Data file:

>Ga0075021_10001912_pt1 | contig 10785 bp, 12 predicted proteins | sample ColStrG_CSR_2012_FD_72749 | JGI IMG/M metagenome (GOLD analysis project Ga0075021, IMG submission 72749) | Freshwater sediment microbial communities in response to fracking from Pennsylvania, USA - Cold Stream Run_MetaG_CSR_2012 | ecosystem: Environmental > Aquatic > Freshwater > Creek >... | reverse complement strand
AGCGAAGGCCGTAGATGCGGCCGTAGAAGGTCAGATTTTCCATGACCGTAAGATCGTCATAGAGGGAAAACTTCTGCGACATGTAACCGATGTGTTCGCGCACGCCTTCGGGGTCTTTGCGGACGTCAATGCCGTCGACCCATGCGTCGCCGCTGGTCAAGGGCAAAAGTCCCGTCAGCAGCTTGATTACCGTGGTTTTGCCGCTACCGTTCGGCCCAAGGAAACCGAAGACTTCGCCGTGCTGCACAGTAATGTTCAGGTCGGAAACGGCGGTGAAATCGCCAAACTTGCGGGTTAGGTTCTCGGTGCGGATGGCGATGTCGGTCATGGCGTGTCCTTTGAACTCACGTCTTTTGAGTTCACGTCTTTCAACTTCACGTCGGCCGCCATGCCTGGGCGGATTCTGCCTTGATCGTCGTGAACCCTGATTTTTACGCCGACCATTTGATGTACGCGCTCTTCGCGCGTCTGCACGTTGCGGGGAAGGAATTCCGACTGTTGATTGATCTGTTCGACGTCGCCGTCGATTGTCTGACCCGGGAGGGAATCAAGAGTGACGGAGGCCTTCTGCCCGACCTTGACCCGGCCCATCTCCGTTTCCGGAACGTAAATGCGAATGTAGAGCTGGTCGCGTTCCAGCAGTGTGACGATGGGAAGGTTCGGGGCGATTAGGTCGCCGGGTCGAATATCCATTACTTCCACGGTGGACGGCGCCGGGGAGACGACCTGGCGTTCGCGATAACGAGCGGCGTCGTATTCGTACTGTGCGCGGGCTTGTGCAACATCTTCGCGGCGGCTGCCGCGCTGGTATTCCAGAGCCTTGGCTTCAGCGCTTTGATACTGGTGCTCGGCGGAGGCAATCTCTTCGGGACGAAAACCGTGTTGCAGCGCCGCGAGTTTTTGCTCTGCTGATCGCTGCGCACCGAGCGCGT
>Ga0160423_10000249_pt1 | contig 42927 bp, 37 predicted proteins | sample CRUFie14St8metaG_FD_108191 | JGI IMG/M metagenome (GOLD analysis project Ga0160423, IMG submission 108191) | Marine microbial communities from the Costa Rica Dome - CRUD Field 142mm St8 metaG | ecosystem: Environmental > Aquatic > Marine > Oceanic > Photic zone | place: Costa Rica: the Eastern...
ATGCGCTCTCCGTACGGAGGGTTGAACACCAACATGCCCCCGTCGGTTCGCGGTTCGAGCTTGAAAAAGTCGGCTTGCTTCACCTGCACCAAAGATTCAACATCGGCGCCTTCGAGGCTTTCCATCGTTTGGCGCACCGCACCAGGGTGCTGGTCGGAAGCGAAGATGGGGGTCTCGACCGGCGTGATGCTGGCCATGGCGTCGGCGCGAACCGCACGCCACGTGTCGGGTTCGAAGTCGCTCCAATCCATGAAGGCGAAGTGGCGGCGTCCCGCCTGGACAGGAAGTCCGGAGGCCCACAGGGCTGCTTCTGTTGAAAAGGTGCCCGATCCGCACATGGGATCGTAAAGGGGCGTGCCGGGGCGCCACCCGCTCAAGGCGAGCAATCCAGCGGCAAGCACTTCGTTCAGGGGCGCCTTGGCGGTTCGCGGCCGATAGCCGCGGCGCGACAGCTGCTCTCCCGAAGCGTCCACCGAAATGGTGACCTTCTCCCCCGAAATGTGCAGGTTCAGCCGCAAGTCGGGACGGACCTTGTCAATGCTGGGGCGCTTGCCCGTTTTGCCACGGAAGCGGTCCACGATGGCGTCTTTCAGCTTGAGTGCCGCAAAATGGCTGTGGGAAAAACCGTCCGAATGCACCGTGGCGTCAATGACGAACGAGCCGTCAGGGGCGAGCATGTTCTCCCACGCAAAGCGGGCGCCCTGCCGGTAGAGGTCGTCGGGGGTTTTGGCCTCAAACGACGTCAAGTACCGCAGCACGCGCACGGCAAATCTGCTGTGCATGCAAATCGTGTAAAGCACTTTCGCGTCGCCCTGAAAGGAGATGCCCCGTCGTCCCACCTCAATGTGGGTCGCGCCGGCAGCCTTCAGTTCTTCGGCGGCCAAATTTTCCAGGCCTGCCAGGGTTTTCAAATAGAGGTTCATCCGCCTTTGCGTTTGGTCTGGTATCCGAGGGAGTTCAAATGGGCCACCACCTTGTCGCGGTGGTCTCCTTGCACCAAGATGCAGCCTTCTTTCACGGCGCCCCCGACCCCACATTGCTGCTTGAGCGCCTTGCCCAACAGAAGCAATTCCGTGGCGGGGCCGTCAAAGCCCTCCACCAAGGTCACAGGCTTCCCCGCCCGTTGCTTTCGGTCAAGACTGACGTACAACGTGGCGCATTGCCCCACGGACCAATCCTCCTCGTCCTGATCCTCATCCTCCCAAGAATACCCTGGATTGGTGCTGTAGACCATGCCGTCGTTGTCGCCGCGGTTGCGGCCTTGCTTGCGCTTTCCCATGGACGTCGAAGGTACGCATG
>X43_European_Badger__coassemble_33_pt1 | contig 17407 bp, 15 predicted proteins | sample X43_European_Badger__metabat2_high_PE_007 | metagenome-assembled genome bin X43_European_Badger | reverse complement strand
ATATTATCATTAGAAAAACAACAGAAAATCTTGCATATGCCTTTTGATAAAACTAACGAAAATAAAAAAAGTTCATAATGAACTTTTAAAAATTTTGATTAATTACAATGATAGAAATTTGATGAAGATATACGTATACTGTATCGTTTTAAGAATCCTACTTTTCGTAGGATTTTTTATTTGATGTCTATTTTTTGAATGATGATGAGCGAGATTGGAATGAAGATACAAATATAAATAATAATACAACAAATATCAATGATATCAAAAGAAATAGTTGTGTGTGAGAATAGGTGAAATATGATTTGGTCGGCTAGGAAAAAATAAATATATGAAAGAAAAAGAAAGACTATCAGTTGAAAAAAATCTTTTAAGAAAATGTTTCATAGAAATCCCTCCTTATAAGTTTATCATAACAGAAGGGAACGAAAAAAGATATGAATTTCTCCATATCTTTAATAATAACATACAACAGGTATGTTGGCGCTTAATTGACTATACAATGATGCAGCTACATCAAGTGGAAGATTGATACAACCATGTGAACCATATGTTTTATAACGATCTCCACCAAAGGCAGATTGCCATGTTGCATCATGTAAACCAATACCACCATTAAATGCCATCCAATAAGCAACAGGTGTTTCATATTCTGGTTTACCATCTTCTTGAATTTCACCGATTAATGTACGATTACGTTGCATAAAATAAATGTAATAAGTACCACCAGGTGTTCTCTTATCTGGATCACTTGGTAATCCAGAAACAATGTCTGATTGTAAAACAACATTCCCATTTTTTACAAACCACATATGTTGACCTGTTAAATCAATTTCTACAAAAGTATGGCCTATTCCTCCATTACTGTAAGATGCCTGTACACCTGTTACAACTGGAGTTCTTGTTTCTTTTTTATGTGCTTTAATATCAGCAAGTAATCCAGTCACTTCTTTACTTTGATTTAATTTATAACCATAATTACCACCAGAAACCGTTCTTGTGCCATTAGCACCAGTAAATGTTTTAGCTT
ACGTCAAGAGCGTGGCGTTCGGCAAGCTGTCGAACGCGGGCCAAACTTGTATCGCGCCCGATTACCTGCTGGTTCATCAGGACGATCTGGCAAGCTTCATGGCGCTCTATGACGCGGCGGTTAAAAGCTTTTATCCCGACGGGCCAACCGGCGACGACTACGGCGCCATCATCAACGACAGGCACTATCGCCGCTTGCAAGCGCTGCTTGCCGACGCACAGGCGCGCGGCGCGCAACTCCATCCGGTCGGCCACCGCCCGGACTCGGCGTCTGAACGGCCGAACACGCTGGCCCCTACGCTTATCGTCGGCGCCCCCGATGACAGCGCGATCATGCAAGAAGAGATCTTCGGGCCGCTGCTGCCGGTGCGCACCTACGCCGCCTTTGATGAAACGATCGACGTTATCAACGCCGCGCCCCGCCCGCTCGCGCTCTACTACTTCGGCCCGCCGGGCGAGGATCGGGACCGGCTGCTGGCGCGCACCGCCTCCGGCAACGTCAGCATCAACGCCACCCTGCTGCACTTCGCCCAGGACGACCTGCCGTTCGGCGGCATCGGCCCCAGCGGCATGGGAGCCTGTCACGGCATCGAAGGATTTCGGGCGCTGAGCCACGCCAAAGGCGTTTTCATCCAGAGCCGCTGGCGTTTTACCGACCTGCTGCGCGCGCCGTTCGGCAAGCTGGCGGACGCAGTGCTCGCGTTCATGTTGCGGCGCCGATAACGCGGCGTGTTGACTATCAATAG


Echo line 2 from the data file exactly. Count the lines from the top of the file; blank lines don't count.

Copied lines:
AGCGAAGGCCGTAGATGCGGCCGTAGAAGGTCAGATTTTCCATGACCGTAAGATCGTCATAGAGGGAAAACTTCTGCGACATGTAACCGATGTGTTCGCGCACGCCTTCGGGGTCTTTGCGGACGTCAATGCCGTCGACCCATGCGTCGCCGCTGGTCAAGGGCAAAAGTCCCGTCAGCAGCTTGATTACCGTGGTTTTGCCGCTACCGTTCGGCCCAAGGAAACCGAAGACTTCGCCGTGCTGCACAGTAATGTTCAGGTCGGAAACGGCGGTGAAATCGCCAAACTTGCGGGTTAGGTTCTCGGTGCGGATGGCGATGTCGGTCATGGCGTGTCCTTTGAACTCACGTCTTTTGAGTTCACGTCTTTCAACTTCACGTCGGCCGCCATGCCTGGGCGGATTCTGCCTTGATCGTCGTGAACCCTGATTTTTACGCCGACCATTTGATGTACGCGCTCTTCGCGCGTCTGCACGTTGCGGGGAAGGAATTCCGACTGTTGATTGATCTGTTCGACGTCGCCGTCGATTGTCTGACCCGGGAGGGAATCAAGAGTGACGGAGGCCTTCTGCCCGACCTTGACCCGGCCCATCTCCGTTTCCGGAACGTAAATGCGAATGTAGAGCTGGTCGCGTTCCAGCAGTGTGACGATGGGAAGGTTCGGGGCGATTAGGTCGCCGGGTCGAATATCCATTACTTCCACGGTGGACGGCGCCGGGGAGACGACCTGGCGTTCGCGATAACGAGCGGCGTCGTATTCGTACTGTGCGCGGGCTTGTGCAACATCTTCGCGGCGGCTGCCGCGCTGGTATTCCAGAGCCTTGGCTTCAGCGCTTTGATACTGGTGCTCGGCGGAGGCAATCTCTTCGGGACGAAAACCGTGTTGCAGCGCCGCGAGTTTTTGCTCTGCTGATCGCTGCGCACCGAGCGCGT